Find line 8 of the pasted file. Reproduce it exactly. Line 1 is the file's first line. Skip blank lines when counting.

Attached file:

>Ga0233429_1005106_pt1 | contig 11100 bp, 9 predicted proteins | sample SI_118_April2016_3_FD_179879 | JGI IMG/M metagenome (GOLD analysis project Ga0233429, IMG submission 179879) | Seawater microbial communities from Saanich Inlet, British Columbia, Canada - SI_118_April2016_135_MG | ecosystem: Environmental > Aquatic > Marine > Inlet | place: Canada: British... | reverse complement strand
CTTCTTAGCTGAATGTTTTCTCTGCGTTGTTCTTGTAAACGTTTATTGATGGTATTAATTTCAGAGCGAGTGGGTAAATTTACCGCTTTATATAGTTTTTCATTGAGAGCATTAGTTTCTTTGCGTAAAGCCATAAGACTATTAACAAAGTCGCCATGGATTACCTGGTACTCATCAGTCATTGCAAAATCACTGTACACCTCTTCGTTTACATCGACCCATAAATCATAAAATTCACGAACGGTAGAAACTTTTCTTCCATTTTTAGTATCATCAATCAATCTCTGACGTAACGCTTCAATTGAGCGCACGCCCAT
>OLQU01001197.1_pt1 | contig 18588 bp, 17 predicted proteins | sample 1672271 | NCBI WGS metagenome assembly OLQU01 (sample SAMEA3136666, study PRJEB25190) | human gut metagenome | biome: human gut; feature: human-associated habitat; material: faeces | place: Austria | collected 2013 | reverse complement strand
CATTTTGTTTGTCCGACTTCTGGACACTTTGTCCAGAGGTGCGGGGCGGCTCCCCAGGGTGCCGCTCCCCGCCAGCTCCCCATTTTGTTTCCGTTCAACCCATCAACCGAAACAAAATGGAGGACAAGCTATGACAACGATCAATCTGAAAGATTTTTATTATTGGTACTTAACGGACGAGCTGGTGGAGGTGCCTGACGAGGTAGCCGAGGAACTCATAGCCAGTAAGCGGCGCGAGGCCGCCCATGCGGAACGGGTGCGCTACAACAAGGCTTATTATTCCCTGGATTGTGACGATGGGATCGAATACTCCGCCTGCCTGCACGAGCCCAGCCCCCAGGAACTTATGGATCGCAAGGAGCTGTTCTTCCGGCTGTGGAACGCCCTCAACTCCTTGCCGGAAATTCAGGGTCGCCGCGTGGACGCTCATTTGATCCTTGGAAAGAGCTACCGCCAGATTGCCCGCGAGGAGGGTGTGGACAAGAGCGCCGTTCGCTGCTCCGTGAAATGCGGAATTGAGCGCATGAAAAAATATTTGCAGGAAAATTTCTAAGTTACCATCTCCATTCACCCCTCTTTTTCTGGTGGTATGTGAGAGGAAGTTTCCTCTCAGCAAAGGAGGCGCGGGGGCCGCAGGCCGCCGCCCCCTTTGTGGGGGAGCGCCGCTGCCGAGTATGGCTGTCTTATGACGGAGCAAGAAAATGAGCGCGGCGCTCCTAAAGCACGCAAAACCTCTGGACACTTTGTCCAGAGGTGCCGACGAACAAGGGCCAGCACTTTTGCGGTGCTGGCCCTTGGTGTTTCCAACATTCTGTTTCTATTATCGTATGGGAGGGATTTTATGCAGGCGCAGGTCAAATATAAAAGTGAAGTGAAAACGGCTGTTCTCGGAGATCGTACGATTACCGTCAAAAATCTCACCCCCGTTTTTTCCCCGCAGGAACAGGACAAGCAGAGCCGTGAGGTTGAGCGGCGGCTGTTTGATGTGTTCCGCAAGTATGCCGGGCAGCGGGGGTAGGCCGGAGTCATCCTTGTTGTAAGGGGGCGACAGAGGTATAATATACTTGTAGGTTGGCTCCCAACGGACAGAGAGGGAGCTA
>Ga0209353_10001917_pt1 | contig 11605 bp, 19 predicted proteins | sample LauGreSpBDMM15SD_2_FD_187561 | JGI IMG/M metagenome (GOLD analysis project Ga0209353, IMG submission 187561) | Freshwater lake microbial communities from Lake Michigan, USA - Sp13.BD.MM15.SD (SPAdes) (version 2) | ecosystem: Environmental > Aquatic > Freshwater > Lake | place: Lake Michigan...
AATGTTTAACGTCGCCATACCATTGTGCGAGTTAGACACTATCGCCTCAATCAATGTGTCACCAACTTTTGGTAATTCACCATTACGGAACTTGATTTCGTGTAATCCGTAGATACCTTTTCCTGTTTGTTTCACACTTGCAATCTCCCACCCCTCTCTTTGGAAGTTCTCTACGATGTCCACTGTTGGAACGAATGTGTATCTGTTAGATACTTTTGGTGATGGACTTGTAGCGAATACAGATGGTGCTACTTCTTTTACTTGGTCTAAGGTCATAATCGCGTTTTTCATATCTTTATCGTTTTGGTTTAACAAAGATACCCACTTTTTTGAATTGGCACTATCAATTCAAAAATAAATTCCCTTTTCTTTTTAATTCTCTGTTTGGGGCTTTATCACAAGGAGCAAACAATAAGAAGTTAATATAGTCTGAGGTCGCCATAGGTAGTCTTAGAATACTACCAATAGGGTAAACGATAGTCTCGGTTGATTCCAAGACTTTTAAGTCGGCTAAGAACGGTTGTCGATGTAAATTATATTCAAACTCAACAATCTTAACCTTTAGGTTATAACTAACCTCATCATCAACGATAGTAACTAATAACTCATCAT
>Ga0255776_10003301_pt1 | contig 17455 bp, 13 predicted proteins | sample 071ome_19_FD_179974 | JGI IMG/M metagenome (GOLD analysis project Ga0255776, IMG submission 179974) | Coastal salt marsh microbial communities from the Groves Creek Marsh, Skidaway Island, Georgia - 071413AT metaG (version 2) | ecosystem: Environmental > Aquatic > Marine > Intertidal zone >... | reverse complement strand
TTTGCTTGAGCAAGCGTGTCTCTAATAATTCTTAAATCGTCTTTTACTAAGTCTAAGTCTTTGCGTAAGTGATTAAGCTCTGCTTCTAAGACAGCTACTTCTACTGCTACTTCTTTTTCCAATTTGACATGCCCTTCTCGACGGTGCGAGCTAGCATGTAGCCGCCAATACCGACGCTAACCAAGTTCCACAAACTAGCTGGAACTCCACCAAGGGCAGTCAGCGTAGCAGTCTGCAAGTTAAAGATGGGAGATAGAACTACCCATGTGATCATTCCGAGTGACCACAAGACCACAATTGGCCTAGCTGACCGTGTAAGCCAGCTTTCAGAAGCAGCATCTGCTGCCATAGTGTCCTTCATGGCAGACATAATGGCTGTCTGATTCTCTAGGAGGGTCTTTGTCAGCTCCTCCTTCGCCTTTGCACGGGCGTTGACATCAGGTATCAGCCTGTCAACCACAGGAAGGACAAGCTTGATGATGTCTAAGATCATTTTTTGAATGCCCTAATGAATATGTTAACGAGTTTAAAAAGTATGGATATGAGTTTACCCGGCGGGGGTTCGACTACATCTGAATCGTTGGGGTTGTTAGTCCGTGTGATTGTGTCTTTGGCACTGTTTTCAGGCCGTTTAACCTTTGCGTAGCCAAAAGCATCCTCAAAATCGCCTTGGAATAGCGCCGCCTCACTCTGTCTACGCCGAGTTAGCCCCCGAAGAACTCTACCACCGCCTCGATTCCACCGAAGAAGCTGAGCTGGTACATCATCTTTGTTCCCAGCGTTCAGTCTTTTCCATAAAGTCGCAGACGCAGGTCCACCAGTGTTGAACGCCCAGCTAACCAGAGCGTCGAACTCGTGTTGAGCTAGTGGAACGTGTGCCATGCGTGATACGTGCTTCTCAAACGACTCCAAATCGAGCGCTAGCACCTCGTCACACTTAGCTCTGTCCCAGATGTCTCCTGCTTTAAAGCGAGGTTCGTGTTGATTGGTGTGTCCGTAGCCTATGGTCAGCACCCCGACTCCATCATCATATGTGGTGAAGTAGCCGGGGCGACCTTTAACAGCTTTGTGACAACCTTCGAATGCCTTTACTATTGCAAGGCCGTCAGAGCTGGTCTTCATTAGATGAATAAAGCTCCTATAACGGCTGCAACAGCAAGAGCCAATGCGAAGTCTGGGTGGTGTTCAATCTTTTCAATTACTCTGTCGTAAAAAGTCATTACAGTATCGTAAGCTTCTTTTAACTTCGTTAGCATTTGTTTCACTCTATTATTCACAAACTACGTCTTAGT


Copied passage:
TTTGCTTGAGCAAGCGTGTCTCTAATAATTCTTAAATCGTCTTTTACTAAGTCTAAGTCTTTGCGTAAGTGATTAAGCTCTGCTTCTAAGACAGCTACTTCTACTGCTACTTCTTTTTCCAATTTGACATGCCCTTCTCGACGGTGCGAGCTAGCATGTAGCCGCCAATACCGACGCTAACCAAGTTCCACAAACTAGCTGGAACTCCACCAAGGGCAGTCAGCGTAGCAGTCTGCAAGTTAAAGATGGGAGATAGAACTACCCATGTGATCATTCCGAGTGACCACAAGACCACAATTGGCCTAGCTGACCGTGTAAGCCAGCTTTCAGAAGCAGCATCTGCTGCCATAGTGTCCTTCATGGCAGACATAATGGCTGTCTGATTCTCTAGGAGGGTCTTTGTCAGCTCCTCCTTCGCCTTTGCACGGGCGTTGACATCAGGTATCAGCCTGTCAACCACAGGAAGGACAAGCTTGATGATGTCTAAGATCATTTTTTGAATGCCCTAATGAATATGTTAACGAGTTTAAAAAGTATGGATATGAGTTTACCCGGCGGGGGTTCGACTACATCTGAATCGTTGGGGTTGTTAGTCCGTGTGATTGTGTCTTTGGCACTGTTTTCAGGCCGTTTAACCTTTGCGTAGCCAAAAGCATCCTCAAAATCGCCTTGGAATAGCGCCGCCTCACTCTGTCTACGCCGAGTTAGCCCCCGAAGAACTCTACCACCGCCTCGATTCCACCGAAGAAGCTGAGCTGGTACATCATCTTTGTTCCCAGCGTTCAGTCTTTTCCATAAAGTCGCAGACGCAGGTCCACCAGTGTTGAACGCCCAGCTAACCAGAGCGTCGAACTCGTGTTGAGCTAGTGGAACGTGTGCCATGCGTGATACGTGCTTCTCAAACGACTCCAAATCGAGCGCTAGCACCTCGTCACACTTAGCTCTGTCCCAGATGTCTCCTGCTTTAAAGCGAGGTTCGTGTTGATTGGTGTGTCCGTAGCCTATGGTCAGCACCCCGACTCCATCATCATATGTGGTGAAGTAGCCGGGGCGACCTTTAACAGCTTTGTGACAACCTTCGAATGCCTTTACTATTGCAAGGCCGTCAGAGCTGGTCTTCATTAGATGAATAAAGCTCCTATAACGGCTGCAACAGCAAGAGCCAATGCGAAGTCTGGGTGGTGTTCAATCTTTTCAATTACTCTGTCGTAAAAAGTCATTACAGTATCGTAAGCTTCTTTTAACTTCGTTAGCATTTGTTTCACTCTATTATTCACAAACTACGTCTTAGT